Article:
L–R: First Deputy Prime Minister of Spain Nadia Calvino; Dr. Akinwumi A. Adesina, President of the African Development Bank Group; Prime Minister of Rwanda Édouard Ngirente; President of Chad Mahamat Idriss Déby Itno; President Ranil Wickremesinghe; President of Tunisia Kais Saied; and Kristalina Georgieva, Managing Director, IMF.
President Ranil Wickremesinghe participating in a high-level panel discussion at the Global Leaders’ Summit for a New Global Financing Pact, in Paris, discussed the country’s experience with debt restructuring and the need for a comprehensive approach to address the challenges faced by middle-income nations. He said Sri Lanka faced limited access to financing and took ownership of its debt and economic restructuring program. The president emphasized the need for timely and automatic access to concessional financing and highlighted the high costs incurred during the process. He also called for improved interaction between creditors and debtors and suggests a new approach to address geopolitical issues. President Wickremesinghe emphasized the urgency of restructuring to avoid instability and advocated for a separate process for middle-income countries to address their unique challenges.
He expresses gratitude for the IMF’s intervention and Sri Lanka’s coordination, which allowed dealing with both creditor groups. Ongoing negotiations with Japan, India, and China regarding trade integration and development programs also aided the process.
However, President Wickremesinghe highlights the need for improved interaction between the committee and debtors during the restructuring process, suggesting that a new approach is necessary.
Following is an excerpt of the question posed by the Moderator First Deputy Prime Minister of Spain Nadia Calvino at the panel discussion and the response by President Wickremesinghe.
Q. So President Wickremesinghe, you are in a somewhat special situation. We move now into a middle-income country. The coordination challenges are maybe, greater in the sense that you are not subject to the common framework, which is heard that it was an important instrument in the case of Chad. The official creditor committee has been formed with Paris Club and non-Paris Club members and we understand that India’s decision to participate and co-chair these creditors gathering is a major milestone. So what is your view about the restructuring process and what do you consider to be the main bottlenecks? We have already heard from the President of Chad that we need to reduce bureaucracy and we all agree on that. Simplification is sometimes the most complex thing to achieve. But, we are very interested to hear your experience in this regard.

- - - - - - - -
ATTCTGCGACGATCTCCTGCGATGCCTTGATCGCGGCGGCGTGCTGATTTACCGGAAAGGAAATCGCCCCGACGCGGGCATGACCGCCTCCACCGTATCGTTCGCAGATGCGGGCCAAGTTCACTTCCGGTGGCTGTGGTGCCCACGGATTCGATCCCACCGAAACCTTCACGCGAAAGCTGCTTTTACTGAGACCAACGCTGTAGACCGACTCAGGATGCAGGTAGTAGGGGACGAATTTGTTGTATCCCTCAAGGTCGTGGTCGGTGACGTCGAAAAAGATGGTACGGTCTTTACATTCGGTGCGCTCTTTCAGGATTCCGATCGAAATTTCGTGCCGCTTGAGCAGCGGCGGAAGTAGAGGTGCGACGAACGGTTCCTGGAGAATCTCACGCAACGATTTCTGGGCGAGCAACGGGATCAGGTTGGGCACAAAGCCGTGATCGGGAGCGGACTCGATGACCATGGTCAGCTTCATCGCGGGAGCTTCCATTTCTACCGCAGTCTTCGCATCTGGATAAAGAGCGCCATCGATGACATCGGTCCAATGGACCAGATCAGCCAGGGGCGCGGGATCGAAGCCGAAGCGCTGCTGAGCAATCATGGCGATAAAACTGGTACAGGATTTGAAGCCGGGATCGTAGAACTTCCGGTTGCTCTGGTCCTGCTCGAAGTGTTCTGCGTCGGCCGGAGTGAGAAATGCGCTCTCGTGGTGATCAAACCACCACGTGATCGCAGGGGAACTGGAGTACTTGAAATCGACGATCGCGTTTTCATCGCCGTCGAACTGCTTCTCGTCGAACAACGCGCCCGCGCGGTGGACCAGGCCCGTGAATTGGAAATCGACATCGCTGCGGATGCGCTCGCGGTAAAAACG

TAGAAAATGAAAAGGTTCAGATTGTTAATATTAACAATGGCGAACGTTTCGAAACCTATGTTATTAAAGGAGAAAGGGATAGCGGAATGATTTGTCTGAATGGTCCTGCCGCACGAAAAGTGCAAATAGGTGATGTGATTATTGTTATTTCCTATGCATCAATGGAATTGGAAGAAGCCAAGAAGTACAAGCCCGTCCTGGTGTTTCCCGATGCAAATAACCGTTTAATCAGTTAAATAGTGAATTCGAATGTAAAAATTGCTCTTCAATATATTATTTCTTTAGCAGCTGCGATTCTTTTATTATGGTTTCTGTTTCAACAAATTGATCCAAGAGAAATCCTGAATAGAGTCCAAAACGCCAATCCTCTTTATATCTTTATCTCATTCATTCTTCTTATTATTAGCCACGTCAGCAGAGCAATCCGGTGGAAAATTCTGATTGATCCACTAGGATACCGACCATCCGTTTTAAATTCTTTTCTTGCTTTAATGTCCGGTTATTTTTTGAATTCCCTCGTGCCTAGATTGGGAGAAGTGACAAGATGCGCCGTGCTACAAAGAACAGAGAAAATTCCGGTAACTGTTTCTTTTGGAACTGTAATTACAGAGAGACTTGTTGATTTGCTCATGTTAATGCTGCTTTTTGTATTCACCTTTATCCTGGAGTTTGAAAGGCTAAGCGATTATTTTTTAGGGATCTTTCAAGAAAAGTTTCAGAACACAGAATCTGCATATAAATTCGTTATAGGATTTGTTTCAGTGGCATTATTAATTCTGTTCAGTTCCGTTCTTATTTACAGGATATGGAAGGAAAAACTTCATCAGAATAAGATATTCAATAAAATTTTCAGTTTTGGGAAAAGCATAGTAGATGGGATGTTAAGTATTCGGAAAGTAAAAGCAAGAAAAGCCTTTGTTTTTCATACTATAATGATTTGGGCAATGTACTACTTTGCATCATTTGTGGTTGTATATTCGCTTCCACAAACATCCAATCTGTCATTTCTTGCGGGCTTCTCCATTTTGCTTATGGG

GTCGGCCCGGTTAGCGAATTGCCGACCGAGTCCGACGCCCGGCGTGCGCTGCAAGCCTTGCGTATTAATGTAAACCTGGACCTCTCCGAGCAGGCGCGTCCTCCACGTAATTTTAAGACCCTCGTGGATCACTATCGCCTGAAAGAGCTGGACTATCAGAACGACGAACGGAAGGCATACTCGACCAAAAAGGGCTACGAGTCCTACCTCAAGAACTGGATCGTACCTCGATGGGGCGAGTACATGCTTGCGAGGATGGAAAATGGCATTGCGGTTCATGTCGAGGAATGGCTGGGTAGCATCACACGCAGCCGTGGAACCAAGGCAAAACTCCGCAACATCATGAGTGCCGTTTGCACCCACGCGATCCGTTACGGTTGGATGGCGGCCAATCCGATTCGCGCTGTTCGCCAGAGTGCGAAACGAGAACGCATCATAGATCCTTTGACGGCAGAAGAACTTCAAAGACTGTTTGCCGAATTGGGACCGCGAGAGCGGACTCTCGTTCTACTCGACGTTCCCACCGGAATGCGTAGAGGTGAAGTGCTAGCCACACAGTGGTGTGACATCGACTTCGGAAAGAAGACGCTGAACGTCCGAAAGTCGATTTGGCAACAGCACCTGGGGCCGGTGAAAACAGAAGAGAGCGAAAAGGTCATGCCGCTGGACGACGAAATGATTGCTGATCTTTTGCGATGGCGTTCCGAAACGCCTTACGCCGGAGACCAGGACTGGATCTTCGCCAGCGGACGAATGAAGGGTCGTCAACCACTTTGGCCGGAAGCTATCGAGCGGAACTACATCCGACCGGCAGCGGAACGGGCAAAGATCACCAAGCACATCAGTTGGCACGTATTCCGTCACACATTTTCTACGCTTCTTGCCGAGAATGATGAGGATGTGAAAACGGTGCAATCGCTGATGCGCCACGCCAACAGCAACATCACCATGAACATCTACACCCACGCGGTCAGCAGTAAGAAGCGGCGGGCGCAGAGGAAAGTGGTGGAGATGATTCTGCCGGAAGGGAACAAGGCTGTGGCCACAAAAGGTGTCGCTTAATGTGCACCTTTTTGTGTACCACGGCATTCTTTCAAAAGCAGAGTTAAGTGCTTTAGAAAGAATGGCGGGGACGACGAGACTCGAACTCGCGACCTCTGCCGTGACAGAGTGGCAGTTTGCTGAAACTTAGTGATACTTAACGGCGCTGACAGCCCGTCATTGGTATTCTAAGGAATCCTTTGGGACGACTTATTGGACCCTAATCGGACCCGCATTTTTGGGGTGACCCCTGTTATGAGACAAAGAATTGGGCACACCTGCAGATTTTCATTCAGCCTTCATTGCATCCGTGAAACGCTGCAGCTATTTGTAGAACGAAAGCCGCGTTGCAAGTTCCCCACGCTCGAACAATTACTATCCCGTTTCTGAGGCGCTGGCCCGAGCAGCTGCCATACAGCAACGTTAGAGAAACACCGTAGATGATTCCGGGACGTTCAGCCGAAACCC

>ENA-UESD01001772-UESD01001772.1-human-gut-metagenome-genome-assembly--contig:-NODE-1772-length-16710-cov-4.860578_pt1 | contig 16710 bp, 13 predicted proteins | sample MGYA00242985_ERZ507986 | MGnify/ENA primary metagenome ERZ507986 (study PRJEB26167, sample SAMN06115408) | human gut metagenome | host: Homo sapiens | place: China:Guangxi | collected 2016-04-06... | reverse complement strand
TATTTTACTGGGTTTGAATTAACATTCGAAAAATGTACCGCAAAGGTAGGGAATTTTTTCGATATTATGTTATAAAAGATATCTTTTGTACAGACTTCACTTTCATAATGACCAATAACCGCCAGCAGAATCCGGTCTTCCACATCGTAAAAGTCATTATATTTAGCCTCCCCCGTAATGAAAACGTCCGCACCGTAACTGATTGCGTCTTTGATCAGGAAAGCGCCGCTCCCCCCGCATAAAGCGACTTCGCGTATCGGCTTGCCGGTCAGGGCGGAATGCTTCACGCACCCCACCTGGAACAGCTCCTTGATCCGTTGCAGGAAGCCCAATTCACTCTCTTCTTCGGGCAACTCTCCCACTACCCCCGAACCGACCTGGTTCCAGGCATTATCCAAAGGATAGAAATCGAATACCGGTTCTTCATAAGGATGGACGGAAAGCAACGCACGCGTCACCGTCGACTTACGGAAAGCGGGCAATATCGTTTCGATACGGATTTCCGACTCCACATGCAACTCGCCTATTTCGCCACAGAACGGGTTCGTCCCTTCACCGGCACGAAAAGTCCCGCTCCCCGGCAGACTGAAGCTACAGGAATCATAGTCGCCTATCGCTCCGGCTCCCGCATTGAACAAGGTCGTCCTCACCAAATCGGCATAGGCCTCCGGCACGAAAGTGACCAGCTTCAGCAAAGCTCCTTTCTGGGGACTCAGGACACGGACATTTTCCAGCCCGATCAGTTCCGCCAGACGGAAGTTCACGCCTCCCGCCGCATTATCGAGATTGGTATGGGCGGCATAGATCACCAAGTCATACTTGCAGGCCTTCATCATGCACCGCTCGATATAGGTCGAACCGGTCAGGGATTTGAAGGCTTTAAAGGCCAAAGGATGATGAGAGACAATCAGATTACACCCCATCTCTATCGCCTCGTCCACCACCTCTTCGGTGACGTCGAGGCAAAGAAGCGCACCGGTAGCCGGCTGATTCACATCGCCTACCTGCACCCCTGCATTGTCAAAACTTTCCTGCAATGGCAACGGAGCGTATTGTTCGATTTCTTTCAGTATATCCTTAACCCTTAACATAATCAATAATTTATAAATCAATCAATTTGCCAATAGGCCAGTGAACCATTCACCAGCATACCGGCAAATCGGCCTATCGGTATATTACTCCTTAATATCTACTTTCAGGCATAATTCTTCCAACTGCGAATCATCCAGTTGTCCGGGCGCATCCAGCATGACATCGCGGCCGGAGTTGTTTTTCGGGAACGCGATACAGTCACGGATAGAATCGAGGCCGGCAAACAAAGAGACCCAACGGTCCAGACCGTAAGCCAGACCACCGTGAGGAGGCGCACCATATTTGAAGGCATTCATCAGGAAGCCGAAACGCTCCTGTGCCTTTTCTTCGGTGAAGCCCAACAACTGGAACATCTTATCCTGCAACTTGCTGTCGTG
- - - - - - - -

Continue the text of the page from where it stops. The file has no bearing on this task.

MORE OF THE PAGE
A. When Sri Lanka was declared bankrupt as a middle-income country, we were not eligible under the common framework for debt restructuring. We had limited access to concessionary financing and there was a complete loss of external financing. Therefore, Sri Lanka’s response was to take ownership of this program, both for debt restructuring as well as the economic restructuring needed for growth. Then we negotiated our conditionality with the IMF and the creditors.
So, it’s like we were working on a menu, the argument of what are the items that should get on and what are the items that could be taken off. I think we had an agreement actually to about 90% of the items. So, we own it as much as the IMF is. Of course, we had two exceptional situations.
One is that India came to our help and that was nearly four billion US dollars available when no other source of funding was available. Secondly, through the World Bank and the ADB, we went through the process of reverse graduation.
So the gain became entitled to concessionary funding. But from the time we declared ourselves bankrupt, there was a delay in bureaucracy on both sides. We delayed and if we had funding by May, the upheavals of July could have been avoided.
But anyway, we had the upheavals of July. We went in immediately as it settled down. By September, we had a staff-level agreement, but it took us another six months for the agreement to come before we got any monetary assistance.
So, we undertook significant economic reform that imposed pain on the population but without any predictability. Now, this is the problem we have. I would say given the increasing vulnerabilities facing middle-income nations, MIC’s access to concessional financing must be viewed from a broader perspective. That is access to an automatic and timely, under an agreed criterion. If you fulfill the criteria.